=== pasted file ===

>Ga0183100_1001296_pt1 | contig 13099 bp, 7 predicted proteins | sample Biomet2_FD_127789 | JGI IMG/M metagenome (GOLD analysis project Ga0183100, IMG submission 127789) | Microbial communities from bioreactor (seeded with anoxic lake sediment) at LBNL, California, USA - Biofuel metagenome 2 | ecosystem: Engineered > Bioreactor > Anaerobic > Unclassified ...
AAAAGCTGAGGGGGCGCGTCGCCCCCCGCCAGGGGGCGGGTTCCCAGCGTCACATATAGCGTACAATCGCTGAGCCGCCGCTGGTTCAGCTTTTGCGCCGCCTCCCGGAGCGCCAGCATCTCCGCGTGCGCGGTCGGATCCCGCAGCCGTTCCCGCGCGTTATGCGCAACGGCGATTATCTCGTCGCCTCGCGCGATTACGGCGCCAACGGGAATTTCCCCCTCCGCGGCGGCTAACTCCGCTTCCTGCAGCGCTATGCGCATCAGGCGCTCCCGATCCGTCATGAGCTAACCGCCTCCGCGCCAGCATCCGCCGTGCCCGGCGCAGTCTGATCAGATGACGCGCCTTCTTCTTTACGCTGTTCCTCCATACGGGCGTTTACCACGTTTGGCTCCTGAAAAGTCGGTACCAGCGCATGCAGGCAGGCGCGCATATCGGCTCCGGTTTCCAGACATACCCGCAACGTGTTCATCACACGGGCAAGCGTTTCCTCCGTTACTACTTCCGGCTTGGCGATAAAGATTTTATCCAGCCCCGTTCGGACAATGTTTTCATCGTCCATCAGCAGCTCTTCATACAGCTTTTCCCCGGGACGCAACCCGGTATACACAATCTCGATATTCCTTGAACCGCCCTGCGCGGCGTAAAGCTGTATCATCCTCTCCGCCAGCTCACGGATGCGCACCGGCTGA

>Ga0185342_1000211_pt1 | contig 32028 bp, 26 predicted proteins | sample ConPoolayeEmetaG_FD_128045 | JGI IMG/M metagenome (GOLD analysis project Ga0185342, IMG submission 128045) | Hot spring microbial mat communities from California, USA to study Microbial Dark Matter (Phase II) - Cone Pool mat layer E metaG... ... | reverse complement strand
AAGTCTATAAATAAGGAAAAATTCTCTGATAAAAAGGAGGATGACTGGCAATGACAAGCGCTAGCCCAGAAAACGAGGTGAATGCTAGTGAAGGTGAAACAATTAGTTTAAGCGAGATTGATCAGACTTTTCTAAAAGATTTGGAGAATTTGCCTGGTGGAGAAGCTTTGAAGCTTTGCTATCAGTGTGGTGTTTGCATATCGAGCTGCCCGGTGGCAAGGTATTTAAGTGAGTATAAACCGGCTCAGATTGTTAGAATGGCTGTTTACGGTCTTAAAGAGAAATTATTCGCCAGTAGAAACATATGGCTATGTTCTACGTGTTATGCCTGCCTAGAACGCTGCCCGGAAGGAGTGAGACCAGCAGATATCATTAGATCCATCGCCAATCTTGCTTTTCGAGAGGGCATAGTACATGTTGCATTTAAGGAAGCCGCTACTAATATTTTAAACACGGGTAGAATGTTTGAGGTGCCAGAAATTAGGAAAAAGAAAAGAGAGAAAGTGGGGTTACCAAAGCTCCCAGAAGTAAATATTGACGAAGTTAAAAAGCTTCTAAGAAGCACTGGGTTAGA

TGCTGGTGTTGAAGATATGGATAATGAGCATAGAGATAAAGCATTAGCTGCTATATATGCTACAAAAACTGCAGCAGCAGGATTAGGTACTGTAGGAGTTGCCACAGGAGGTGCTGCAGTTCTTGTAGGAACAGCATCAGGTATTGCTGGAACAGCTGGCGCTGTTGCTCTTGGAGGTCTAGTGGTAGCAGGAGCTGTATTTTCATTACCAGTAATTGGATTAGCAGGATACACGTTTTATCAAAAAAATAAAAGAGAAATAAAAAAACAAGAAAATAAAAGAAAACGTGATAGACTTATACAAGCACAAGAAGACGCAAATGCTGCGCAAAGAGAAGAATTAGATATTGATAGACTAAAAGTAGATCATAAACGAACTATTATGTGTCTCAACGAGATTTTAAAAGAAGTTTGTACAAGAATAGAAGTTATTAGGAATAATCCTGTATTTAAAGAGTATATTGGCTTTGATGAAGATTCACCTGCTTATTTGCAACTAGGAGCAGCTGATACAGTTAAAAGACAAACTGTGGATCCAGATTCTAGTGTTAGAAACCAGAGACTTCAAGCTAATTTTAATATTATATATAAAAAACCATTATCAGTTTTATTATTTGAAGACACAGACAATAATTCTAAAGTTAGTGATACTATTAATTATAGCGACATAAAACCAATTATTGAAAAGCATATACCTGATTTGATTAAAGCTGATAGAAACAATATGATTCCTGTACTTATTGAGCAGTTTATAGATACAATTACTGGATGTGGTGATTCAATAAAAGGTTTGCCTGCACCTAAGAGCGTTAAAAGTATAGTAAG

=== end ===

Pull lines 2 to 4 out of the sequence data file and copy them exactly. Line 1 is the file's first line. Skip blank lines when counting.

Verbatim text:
AAAAGCTGAGGGGGCGCGTCGCCCCCCGCCAGGGGGCGGGTTCCCAGCGTCACATATAGCGTACAATCGCTGAGCCGCCGCTGGTTCAGCTTTTGCGCCGCCTCCCGGAGCGCCAGCATCTCCGCGTGCGCGGTCGGATCCCGCAGCCGTTCCCGCGCGTTATGCGCAACGGCGATTATCTCGTCGCCTCGCGCGATTACGGCGCCAACGGGAATTTCCCCCTCCGCGGCGGCTAACTCCGCTTCCTGCAGCGCTATGCGCATCAGGCGCTCCCGATCCGTCATGAGCTAACCGCCTCCGCGCCAGCATCCGCCGTGCCCGGCGCAGTCTGATCAGATGACGCGCCTTCTTCTTTACGCTGTTCCTCCATACGGGCGTTTACCACGTTTGGCTCCTGAAAAGTCGGTACCAGCGCATGCAGGCAGGCGCGCATATCGGCTCCGGTTTCCAGACATACCCGCAACGTGTTCATCACACGGGCAAGCGTTTCCTCCGTTACTACTTCCGGCTTGGCGATAAAGATTTTATCCAGCCCCGTTCGGACAATGTTTTCATCGTCCATCAGCAGCTCTTCATACAGCTTTTCCCCGGGACGCAACCCGGTATACACAATCTCGATATTCCTTGAACCGCCCTGCGCGGCGTAAAGCTGTATCATCCTCTCCGCCAGCTCACGGATGCGCACCGGCTGA

>Ga0185342_1000211_pt1 | contig 32028 bp, 26 predicted proteins | sample ConPoolayeEmetaG_FD_128045 | JGI IMG/M metagenome (GOLD analysis project Ga0185342, IMG submission 128045) | Hot spring microbial mat communities from California, USA to study Microbial Dark Matter (Phase II) - Cone Pool mat layer E metaG... ... | reverse complement strand
AAGTCTATAAATAAGGAAAAATTCTCTGATAAAAAGGAGGATGACTGGCAATGACAAGCGCTAGCCCAGAAAACGAGGTGAATGCTAGTGAAGGTGAAACAATTAGTTTAAGCGAGATTGATCAGACTTTTCTAAAAGATTTGGAGAATTTGCCTGGTGGAGAAGCTTTGAAGCTTTGCTATCAGTGTGGTGTTTGCATATCGAGCTGCCCGGTGGCAAGGTATTTAAGTGAGTATAAACCGGCTCAGATTGTTAGAATGGCTGTTTACGGTCTTAAAGAGAAATTATTCGCCAGTAGAAACATATGGCTATGTTCTACGTGTTATGCCTGCCTAGAACGCTGCCCGGAAGGAGTGAGACCAGCAGATATCATTAGATCCATCGCCAATCTTGCTTTTCGAGAGGGCATAGTACATGTTGCATTTAAGGAAGCCGCTACTAATATTTTAAACACGGGTAGAATGTTTGAGGTGCCAGAAATTAGGAAAAAGAAAAGAGAGAAAGTGGGGTTACCAAAGCTCCCAGAAGTAAATATTGACGAAGTTAAAAAGCTTCTAAGAAGCACTGGGTTAGA